While going through their journey, they are likely navigating both digital channels and in-store channels. This is the “messy middle,” where the customer journey can get jumbled and complicated for everyone involved.

To provide the best experience, our tools need to capture these inflection points—all of them—and stop irrelevant messages from being sent. In my case, it was suggestions for cars $20,000 out of price range.

The consumer has the purchasing and influencing power

Provide a great experience: I’m going to tell all my friends every chance I get. Provide a bad experience: I’m going to do the same thing.

I’m not going to wax poetic about how consumers have endless choices and can research everything from their phone. We know this. I’m making an assumption that when I have a really great experience, the company has invested in technology and uses it well.

My parents went to Disney World for their anniversary. They received emails around booking dinner reservations, arranging transportation from the airport, and key “before you go” tips—all at an appropriate cadence. When they arrived at the resort, they were treated to a gift certificate at the one of the restaurants they had booked because they were celebrating their anniversary. After they returned home, they got a thank you card in the mail for choosing to spend their anniversary at Disney World.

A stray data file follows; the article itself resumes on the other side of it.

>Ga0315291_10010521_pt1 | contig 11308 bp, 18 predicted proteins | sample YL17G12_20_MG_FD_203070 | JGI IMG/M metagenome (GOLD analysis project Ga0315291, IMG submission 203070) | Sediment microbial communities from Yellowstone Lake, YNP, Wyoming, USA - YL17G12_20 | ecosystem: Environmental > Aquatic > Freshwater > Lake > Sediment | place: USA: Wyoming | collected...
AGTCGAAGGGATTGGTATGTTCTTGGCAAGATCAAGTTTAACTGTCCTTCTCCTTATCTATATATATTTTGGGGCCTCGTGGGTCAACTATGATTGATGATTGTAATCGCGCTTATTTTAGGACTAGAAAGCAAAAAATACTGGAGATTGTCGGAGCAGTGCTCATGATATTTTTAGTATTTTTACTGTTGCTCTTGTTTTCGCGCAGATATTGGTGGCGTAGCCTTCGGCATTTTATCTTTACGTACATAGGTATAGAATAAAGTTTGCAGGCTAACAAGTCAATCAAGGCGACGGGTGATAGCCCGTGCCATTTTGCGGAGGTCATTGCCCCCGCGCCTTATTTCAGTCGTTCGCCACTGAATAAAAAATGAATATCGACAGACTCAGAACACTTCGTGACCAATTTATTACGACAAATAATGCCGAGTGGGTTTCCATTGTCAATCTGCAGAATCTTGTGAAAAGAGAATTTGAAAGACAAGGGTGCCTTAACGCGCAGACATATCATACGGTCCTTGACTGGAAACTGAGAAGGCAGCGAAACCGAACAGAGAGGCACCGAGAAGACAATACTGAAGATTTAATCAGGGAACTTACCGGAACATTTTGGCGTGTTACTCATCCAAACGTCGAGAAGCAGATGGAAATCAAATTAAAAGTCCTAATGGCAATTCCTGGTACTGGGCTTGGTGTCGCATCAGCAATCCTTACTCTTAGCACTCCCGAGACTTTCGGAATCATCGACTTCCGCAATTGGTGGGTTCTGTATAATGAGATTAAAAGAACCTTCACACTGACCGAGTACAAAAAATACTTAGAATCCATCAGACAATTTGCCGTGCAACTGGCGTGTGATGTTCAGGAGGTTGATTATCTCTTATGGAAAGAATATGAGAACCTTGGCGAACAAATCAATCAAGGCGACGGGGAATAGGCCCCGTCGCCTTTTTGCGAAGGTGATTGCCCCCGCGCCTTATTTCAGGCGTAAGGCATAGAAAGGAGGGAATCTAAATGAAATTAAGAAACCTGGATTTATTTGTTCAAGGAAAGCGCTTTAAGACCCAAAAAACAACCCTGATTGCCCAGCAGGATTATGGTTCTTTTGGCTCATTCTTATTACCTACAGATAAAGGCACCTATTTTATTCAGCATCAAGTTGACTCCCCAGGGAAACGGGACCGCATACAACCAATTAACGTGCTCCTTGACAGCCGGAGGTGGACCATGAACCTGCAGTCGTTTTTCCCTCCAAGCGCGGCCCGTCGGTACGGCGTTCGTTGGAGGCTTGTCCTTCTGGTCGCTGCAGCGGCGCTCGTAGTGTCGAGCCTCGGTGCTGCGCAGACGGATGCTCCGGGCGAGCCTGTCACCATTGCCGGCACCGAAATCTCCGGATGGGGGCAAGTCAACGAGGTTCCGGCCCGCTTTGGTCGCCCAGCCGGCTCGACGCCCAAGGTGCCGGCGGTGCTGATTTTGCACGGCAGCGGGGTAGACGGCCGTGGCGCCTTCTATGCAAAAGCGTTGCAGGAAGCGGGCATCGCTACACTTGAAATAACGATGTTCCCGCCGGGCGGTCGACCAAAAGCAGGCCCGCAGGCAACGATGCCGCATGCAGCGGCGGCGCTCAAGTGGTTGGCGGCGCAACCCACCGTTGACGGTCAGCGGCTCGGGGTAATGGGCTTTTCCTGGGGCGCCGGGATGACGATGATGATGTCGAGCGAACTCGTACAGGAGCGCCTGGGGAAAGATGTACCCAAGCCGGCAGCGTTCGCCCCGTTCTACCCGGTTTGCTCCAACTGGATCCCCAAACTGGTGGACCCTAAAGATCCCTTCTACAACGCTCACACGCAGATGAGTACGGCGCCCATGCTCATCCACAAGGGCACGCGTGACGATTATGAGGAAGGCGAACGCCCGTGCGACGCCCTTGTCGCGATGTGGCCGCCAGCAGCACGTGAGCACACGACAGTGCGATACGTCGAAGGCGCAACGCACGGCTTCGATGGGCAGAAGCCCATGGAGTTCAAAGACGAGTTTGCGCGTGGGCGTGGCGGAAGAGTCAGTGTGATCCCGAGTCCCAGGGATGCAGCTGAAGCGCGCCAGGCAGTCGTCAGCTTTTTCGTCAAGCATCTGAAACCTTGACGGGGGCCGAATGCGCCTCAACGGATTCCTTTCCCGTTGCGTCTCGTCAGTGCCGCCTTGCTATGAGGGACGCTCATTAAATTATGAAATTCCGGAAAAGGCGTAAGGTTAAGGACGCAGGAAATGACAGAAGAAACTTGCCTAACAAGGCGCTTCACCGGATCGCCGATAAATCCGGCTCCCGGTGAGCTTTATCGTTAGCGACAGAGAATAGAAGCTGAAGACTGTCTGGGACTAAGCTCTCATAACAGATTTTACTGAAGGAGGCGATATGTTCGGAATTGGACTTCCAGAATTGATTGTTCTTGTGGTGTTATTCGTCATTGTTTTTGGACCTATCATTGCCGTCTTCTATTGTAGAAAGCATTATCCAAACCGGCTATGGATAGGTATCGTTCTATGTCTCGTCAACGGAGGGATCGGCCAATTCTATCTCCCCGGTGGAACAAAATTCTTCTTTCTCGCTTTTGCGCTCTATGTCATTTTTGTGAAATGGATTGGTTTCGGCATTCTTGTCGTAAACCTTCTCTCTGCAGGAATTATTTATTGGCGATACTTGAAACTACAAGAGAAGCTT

This was several years ago, and now I’m bragging about the customer service they experienced in a blog. Treating customers well matters long after the purchase.

This is all easier said than done—and I completely understand that. So, what can you do about it?

You need an internal champion for your technology

Often automation platforms are treated like a “set it and forget it” investment. But what it is really is a “set it and forget it but then come back to it” investment. Eventually, you’re going to need to re-evaluate your emails or ads or workflows.